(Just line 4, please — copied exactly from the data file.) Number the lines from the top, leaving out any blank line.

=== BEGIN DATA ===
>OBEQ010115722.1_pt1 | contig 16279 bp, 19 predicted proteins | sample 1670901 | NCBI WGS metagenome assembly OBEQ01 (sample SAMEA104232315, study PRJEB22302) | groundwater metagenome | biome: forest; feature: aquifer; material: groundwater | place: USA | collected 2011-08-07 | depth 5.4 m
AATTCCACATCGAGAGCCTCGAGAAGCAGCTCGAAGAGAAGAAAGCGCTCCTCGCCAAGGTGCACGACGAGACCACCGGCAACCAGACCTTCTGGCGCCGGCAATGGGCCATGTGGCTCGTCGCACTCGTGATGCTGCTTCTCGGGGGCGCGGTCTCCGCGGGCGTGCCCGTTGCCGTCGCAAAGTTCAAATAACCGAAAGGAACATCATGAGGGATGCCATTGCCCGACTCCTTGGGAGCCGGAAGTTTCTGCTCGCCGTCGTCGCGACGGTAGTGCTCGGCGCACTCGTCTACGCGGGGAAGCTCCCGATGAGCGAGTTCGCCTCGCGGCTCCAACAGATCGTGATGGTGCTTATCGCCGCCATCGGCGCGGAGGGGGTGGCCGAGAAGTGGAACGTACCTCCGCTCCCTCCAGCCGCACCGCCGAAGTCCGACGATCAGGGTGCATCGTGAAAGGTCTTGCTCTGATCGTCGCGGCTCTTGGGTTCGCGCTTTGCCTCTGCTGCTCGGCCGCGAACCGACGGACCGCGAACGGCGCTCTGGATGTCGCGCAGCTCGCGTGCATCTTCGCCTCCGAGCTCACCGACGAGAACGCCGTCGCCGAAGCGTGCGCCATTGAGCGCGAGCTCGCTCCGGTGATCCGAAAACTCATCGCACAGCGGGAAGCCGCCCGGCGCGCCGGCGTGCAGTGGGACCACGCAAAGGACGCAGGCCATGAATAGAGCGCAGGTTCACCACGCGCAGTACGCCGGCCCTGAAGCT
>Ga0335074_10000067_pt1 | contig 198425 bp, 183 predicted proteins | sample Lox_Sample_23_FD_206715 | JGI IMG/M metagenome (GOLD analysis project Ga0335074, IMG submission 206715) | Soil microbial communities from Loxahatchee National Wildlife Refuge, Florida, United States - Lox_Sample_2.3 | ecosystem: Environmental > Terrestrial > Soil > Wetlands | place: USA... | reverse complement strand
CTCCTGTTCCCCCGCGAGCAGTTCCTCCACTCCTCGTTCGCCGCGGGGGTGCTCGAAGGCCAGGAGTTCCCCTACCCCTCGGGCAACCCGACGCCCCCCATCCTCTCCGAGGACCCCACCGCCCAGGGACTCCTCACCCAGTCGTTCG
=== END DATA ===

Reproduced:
CTCCTGTTCCCCCGCGAGCAGTTCCTCCACTCCTCGTTCGCCGCGGGGGTGCTCGAAGGCCAGGAGTTCCCCTACCCCTCGGGCAACCCGACGCCCCCCATCCTCTCCGAGGACCCCACCGCCCAGGGACTCCTCACCCAGTCGTTCG